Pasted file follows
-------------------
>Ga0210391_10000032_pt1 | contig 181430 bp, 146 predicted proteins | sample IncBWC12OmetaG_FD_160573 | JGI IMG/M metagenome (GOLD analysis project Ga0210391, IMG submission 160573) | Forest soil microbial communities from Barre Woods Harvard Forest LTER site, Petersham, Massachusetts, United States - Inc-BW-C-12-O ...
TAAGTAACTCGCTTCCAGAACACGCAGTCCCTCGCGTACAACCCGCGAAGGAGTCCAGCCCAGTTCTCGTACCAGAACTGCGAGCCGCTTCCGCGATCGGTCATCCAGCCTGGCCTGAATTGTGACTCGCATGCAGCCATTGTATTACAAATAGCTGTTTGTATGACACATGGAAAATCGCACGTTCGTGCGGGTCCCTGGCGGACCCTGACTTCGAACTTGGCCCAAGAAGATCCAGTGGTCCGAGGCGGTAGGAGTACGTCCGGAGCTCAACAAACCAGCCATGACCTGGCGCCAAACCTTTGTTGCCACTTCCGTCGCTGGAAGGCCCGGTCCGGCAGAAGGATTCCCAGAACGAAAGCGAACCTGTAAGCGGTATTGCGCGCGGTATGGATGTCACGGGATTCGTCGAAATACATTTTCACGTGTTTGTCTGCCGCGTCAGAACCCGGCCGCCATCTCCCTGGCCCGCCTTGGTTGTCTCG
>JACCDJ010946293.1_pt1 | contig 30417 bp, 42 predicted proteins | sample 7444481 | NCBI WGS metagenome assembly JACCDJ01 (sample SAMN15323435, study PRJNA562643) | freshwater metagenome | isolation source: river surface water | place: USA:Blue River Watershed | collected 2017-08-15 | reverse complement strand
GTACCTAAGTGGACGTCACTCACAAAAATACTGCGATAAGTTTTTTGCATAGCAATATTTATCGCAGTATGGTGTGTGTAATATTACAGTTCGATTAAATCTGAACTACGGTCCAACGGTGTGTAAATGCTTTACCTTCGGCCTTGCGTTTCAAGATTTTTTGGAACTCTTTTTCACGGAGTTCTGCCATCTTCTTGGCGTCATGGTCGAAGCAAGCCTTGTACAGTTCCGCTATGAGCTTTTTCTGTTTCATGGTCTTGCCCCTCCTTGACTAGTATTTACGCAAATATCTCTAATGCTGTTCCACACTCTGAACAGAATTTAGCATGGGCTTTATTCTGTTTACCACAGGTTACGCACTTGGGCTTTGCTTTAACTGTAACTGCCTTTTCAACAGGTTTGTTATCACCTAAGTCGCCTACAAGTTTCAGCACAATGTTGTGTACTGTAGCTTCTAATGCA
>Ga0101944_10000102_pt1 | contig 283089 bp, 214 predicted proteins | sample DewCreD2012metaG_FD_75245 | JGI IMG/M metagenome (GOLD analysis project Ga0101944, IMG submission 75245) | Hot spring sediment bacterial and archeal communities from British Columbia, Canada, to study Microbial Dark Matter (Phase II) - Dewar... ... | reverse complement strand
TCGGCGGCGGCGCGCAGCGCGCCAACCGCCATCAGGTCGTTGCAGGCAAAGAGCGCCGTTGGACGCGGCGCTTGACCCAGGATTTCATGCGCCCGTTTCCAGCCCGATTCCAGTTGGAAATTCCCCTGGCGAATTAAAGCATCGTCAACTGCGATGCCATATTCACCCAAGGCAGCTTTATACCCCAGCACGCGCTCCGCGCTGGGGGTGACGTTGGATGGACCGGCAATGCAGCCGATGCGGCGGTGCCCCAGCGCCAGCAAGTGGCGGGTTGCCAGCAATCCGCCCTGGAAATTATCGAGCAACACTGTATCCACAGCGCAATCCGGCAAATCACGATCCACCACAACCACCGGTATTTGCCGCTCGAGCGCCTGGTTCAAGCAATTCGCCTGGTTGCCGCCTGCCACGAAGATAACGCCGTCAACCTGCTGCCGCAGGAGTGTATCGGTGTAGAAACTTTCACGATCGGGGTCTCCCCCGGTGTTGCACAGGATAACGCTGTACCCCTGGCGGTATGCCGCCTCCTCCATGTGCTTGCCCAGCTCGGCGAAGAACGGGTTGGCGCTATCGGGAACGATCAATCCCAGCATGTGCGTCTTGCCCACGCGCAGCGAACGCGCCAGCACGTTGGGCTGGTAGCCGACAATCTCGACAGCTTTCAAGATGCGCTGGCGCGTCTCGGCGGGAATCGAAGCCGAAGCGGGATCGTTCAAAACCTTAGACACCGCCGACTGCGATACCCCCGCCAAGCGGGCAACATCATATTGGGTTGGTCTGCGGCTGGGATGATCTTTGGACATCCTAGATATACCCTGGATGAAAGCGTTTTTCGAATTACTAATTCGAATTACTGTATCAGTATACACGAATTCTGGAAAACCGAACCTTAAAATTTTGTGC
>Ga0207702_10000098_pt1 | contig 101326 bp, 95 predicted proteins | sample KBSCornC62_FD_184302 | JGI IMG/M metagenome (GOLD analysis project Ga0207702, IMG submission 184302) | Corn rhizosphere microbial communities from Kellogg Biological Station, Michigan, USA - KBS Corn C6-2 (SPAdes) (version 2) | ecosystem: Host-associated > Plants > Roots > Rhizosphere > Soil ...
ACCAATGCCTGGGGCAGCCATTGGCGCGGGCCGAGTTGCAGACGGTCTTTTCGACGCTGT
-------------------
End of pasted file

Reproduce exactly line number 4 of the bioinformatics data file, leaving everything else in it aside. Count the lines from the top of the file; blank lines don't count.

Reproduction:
GTACCTAAGTGGACGTCACTCACAAAAATACTGCGATAAGTTTTTTGCATAGCAATATTTATCGCAGTATGGTGTGTGTAATATTACAGTTCGATTAAATCTGAACTACGGTCCAACGGTGTGTAAATGCTTTACCTTCGGCCTTGCGTTTCAAGATTTTTTGGAACTCTTTTTCACGGAGTTCTGCCATCTTCTTGGCGTCATGGTCGAAGCAAGCCTTGTACAGTTCCGCTATGAGCTTTTTCTGTTTCATGGTCTTGCCCCTCCTTGACTAGTATTTACGCAAATATCTCTAATGCTGTTCCACACTCTGAACAGAATTTAGCATGGGCTTTATTCTGTTTACCACAGGTTACGCACTTGGGCTTTGCTTTAACTGTAACTGCCTTTTCAACAGGTTTGTTATCACCTAAGTCGCCTACAAGTTTCAGCACAATGTTGTGTACTGTAGCTTCTAATGCA